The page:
Wasn't there a discussion in Voyage of the Dawn Treader about Narnia being flat? Eustace was explaining how our Earth was round, not like a table, but like a ball or something, and Caspian said that Narnia had fairytales about lands that were round, which is opposite of our fairytales/myths which involve a flat Earth. There was a fear with the Narnian sailors about sailing off the Eastern edge of the World and Lewis described (I wish I had my book) something like a wall of blue water that formed the edge, separating the known world from Aslan's Country. I hope I got all my facts right! I can feel lost without my book for reference! :confused:

Gotcha covered:
"I can't understand this. There is not a breath of wind. The sail hangs dead. The sea is as flat as a pond. And yet we drive on as fast as if there were a gale behind us." "I've been thinking that too," said Caspian. "We must be caught in some current." "H'm," said Edmund. "That's not so nice if the world really has en edge and we're getting near it." "You mean," said Caspian, "that we might be just-well, poured over it?" "Yes, yes," cried Reepicheep, clapping his paws together. "That's how I've always imagined it-the world like a great round table and the waters of all the oceans endlessly pouring over the edge. The ship will tip up-stand on her head-for one moment we shall see over the edge-and then down, down, the rush, the speed-"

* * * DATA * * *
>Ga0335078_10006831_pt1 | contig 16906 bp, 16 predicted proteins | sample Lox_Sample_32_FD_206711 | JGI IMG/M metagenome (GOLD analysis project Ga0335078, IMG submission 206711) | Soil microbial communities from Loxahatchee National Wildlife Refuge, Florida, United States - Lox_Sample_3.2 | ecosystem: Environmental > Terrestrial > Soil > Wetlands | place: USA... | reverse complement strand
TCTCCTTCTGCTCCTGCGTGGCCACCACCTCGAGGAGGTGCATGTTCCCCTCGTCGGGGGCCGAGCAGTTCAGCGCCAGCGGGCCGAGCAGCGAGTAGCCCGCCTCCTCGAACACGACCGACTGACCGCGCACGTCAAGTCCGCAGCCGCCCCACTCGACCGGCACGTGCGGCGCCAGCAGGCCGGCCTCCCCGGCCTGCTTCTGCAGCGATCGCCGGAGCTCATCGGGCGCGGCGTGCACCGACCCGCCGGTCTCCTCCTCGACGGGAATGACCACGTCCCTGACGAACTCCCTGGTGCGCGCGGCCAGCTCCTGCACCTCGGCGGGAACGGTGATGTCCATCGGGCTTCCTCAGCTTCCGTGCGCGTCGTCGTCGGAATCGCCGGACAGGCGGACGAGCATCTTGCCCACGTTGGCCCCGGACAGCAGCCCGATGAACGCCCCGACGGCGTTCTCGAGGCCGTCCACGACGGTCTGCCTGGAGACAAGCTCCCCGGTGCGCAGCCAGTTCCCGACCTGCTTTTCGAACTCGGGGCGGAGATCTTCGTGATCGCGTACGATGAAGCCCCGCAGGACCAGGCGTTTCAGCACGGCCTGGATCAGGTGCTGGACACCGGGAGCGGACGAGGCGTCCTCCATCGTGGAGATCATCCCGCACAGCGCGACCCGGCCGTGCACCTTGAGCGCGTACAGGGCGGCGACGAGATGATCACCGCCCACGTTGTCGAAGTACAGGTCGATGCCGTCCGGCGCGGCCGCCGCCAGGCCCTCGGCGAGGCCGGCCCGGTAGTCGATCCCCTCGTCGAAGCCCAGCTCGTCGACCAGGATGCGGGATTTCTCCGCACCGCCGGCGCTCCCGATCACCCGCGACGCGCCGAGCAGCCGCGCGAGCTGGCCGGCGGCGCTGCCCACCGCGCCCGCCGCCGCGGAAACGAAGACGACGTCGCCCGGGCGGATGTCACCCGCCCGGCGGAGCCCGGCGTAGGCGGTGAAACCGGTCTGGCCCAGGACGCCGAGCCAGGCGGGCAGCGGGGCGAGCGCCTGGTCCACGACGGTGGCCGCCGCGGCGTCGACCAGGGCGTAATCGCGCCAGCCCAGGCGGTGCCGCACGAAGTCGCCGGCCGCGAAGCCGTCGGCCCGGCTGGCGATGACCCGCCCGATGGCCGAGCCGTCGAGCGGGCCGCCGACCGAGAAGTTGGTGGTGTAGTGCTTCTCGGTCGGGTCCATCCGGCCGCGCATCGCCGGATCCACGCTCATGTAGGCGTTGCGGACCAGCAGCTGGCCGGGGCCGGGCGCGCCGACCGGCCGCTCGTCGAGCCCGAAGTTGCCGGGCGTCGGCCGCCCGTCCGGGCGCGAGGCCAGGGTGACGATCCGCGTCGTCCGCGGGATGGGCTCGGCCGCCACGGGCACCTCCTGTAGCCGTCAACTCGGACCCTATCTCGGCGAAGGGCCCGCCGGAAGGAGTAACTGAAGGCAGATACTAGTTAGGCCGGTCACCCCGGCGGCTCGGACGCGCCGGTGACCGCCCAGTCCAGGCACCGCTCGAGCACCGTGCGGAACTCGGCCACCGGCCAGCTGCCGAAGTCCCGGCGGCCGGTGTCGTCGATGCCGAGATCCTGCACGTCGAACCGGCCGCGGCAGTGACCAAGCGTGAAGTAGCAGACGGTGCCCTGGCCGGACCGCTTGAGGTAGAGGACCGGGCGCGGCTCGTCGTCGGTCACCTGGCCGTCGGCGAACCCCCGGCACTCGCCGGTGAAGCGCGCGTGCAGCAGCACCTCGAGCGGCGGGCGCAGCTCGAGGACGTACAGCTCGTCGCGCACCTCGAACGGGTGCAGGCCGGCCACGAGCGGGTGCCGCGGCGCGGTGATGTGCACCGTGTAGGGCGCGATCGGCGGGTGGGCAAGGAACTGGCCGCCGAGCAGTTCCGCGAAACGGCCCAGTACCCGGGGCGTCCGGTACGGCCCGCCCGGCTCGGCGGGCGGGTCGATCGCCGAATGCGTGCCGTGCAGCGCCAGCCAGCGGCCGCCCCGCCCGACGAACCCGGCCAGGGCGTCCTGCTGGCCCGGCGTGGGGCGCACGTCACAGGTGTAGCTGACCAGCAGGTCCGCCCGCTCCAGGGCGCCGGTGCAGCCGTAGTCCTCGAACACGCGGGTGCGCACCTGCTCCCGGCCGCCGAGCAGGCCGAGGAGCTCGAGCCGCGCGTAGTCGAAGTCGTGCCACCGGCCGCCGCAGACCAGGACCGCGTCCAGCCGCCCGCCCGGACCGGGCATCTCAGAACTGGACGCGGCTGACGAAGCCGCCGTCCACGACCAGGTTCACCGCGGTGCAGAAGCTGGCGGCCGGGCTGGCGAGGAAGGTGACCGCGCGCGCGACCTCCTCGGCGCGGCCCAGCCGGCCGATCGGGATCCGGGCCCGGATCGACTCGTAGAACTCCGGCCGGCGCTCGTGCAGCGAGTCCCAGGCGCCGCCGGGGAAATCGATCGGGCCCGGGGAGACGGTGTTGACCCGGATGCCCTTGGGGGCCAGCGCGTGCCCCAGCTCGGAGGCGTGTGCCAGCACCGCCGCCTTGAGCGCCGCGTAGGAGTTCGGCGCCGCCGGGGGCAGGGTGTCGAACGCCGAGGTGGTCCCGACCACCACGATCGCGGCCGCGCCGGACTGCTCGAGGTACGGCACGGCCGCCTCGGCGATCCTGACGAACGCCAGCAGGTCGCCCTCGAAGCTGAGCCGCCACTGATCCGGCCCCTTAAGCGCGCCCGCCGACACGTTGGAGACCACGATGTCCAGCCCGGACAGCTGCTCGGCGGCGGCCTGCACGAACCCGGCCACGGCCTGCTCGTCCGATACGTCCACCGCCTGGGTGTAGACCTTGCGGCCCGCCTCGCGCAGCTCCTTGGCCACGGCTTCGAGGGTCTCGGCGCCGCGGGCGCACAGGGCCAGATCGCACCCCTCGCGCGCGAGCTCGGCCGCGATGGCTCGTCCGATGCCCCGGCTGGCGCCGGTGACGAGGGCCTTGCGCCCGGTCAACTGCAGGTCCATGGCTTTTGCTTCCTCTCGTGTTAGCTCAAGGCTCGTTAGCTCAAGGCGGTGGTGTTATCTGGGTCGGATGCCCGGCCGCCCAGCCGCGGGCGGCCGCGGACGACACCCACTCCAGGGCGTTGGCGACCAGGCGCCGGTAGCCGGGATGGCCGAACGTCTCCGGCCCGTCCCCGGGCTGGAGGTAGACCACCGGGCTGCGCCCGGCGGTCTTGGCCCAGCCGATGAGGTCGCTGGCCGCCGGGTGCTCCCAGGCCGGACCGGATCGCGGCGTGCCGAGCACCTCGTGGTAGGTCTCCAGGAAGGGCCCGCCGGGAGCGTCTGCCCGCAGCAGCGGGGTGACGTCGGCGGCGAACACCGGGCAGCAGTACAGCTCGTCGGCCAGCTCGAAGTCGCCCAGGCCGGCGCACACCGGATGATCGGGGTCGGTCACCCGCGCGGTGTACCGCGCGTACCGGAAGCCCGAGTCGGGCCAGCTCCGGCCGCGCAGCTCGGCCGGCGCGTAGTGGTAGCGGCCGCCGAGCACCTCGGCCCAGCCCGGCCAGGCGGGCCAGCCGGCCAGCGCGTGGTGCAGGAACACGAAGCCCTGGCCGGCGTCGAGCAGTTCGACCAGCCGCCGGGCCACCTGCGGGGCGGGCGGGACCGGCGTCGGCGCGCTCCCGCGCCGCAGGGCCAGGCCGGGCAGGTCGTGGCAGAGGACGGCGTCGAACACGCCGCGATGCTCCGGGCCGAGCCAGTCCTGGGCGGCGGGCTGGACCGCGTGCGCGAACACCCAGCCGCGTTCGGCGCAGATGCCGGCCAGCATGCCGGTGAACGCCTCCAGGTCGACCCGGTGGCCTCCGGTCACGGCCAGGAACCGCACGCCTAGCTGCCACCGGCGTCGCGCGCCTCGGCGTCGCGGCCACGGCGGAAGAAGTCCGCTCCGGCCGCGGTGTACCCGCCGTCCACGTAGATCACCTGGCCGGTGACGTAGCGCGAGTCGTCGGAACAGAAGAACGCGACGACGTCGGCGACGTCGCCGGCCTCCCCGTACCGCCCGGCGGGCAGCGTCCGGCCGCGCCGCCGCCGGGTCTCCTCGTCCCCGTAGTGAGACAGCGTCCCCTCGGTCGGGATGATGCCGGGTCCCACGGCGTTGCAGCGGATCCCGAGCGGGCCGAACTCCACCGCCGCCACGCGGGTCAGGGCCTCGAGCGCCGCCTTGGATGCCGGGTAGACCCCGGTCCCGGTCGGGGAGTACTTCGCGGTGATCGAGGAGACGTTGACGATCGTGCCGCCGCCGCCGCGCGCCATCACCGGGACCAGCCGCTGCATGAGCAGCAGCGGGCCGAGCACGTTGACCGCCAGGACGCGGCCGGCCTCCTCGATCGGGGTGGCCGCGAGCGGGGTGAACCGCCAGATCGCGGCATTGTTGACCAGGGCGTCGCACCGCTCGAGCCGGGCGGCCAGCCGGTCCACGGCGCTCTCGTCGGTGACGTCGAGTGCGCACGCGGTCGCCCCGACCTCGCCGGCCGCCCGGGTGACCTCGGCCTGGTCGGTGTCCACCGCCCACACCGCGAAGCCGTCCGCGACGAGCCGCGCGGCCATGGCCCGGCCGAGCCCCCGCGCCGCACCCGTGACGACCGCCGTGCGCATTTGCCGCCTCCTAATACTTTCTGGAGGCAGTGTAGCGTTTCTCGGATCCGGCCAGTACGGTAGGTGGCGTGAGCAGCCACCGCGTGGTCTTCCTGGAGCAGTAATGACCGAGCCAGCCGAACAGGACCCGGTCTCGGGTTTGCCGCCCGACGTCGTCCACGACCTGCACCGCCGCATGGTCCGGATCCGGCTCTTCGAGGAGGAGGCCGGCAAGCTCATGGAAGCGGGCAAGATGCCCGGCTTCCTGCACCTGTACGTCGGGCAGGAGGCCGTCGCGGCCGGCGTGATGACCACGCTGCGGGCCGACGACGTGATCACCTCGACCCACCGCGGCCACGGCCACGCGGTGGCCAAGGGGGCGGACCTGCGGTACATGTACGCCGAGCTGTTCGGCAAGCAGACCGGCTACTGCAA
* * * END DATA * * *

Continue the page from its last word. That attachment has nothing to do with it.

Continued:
"And what do you think will be waiting for us at the bottom eh?" said Drinian. "Aslan's country perhaps," said the Mouse, its eyes shining. "Or perhaps there isn't any bottom. Perhaps it goes down for ever and ever. But whatever it is, won't it be worth anything just to have looked for one moment beyond the edge of the world."
"But look here," said Eustace, "this is all rot. The world's round-I mean, round like a ball, not like a table." "Our world is," said Edmund. "But is this?"
"Do you mean to say,"asked Caspian, "that you three come from a round world (round like a ball) and you've never told me! It's really too bad for you. Because we have fairy tales in which there are round worlds and I have always loved them. I never believed there were any real ones. But I've always wished there were and I've always longed to live in one. Oh, and I'd give anything-I wonder why you can get into our world and we never get into yours? If only I had the chance! It must be exciting to live on a thing like a ball. Have you ever been to the parts where people walk about upside-down?"......